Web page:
New Diana ISD robotics teams compete in world championship | Education -

New Diana ISD robotics teams compete in world championship | Education

DIANA — A dozen New Diana ISD students gathered this past week in a classroom around a small field. On that field, two robots designed and built by the students collected tennis balls and tossed them into goals. A countdown started, the timer sounded, and the students cheered.

The students comprise three robotics teams, and they’re set to take on the World.

The VEX Robotics World Championship, that is.

Thousands of students from across the globe are convening in Dallas to compete for top honors in the competition, which started this May 3 and continues through Thursday. The championship is the first in-person VEX event in more than two years. Worldwide, 20,000 teams compete throughout the year in elementary, secondary and college programs. Only a fraction of those teams qualify for the world championship, and this year, that includes three from New Diana ISD.

”We’ve got two teams from middle school going and one team from elementary school going,” New Diana High School science teacher and sponsor Shawn Warden said before the teams departed.

The two middle school teams (4 Musketeers and The Elite 4), led by Samantha Szydloski and one elementary school team (Champion), led by Cindy Ludgate, had been prepping for the championship. Each team practiced twice a week, but students would squeeze in a little more training when they could.

”When we have free time in other classes, some of our teachers will let us come in here and practice,” 4 Musketeers team member Bailey Hudnall said.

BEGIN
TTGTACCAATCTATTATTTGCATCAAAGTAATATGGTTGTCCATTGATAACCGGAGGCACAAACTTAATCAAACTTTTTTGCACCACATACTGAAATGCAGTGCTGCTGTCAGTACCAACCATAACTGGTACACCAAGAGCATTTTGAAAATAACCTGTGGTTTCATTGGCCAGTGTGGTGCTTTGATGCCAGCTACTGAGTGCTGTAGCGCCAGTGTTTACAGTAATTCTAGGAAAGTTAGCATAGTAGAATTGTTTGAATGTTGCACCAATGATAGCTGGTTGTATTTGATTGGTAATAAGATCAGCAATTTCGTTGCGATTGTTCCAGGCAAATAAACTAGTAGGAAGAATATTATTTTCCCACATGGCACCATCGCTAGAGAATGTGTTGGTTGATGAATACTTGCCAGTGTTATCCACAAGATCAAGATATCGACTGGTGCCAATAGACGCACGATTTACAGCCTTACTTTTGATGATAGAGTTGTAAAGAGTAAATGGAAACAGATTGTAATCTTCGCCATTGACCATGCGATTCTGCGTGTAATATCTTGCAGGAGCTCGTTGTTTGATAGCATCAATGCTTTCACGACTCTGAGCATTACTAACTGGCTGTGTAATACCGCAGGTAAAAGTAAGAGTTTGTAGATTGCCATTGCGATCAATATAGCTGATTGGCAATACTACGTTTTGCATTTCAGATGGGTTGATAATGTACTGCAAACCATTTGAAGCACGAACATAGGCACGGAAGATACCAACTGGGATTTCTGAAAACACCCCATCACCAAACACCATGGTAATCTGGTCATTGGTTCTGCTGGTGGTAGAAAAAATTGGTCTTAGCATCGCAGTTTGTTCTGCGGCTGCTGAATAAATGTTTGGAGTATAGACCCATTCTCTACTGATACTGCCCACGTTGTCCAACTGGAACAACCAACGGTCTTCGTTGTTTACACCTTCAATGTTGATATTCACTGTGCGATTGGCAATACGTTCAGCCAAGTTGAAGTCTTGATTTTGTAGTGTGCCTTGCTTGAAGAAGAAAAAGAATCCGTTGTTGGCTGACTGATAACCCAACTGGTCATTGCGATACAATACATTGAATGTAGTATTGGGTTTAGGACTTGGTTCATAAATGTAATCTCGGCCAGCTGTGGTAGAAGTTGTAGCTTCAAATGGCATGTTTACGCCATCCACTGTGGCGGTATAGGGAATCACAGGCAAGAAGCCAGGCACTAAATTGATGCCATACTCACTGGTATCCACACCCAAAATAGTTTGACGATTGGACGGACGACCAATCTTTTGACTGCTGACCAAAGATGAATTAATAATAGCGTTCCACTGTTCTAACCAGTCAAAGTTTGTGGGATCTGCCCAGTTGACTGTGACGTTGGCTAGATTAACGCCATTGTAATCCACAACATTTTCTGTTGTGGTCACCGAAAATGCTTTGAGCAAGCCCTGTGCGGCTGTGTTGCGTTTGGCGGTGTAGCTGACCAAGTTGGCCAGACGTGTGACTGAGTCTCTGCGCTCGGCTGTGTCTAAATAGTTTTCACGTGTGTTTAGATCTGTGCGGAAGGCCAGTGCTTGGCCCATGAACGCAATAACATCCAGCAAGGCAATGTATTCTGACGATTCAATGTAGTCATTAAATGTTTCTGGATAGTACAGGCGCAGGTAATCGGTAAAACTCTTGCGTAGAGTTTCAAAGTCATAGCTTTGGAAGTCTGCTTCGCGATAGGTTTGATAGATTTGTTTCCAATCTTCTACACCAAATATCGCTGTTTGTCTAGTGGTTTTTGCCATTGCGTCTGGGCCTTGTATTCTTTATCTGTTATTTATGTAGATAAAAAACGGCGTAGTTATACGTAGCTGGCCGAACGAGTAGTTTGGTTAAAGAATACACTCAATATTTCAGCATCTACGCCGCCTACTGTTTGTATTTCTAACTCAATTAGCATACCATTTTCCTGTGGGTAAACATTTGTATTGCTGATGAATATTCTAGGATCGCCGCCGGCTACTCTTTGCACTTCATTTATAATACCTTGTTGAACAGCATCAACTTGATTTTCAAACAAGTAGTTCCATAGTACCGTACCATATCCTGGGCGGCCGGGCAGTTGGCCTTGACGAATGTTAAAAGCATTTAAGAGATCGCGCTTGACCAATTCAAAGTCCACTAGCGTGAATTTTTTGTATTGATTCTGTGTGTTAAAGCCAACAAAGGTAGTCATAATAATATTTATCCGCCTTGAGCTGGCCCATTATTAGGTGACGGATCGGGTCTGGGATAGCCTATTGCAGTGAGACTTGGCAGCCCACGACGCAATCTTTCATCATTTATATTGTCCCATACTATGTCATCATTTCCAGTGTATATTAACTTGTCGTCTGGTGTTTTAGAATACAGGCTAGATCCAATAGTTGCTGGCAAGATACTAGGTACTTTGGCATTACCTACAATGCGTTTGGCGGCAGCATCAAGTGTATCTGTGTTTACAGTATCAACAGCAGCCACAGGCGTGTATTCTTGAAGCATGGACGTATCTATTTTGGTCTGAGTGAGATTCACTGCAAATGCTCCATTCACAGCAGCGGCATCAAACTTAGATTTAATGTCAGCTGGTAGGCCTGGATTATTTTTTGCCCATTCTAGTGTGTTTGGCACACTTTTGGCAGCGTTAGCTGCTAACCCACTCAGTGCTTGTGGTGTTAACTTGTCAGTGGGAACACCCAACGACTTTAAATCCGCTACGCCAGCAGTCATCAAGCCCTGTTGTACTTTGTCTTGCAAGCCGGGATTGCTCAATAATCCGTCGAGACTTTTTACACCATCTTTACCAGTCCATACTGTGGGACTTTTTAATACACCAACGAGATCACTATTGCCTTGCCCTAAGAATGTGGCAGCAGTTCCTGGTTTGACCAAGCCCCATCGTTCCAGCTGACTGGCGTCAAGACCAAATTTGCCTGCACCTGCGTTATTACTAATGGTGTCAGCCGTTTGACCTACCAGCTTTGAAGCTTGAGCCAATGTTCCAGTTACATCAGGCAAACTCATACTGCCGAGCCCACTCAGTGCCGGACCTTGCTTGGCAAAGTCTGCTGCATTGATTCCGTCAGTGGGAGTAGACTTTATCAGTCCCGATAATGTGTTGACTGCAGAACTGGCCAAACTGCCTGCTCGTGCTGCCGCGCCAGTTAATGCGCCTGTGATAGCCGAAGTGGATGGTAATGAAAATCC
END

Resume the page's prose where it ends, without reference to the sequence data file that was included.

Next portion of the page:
For VEX robotics, plans begin right after World for the following year’s competition.

”The students, starting in May, will begin with an engineering journal,” Warden said. “It has to do with their brainstorming, looking at the elements of the game, putting it all down on paper.”

As soon as they can, teams begin designing and building their robots.

The teams are competing in VEX IQ contests that include matches that focus on driving skills, programming skills and teamwork.

Robotics introduces engineering and design, allowing students to learn hands-on, lifelong skills.

”I thought it would be fun to tinker with stuff,” Hudnall said. “It gave me something to do. I found that I have a real passion for it and it’s really fun.”

The NDHS team participated at World in 2019, but this is the first time for a NDISD middle or elementary school team to compete in the championship.

”I’m looking forward to just going to World and just getting to see it,” The Elite 4 team member Layla Elrod said.

The contest is available for streaming at The middle school teams left Sunday for the championship to compete Monday and Tuesday, while the elementary team is set to leave today to compete Wednesday and Thursday.

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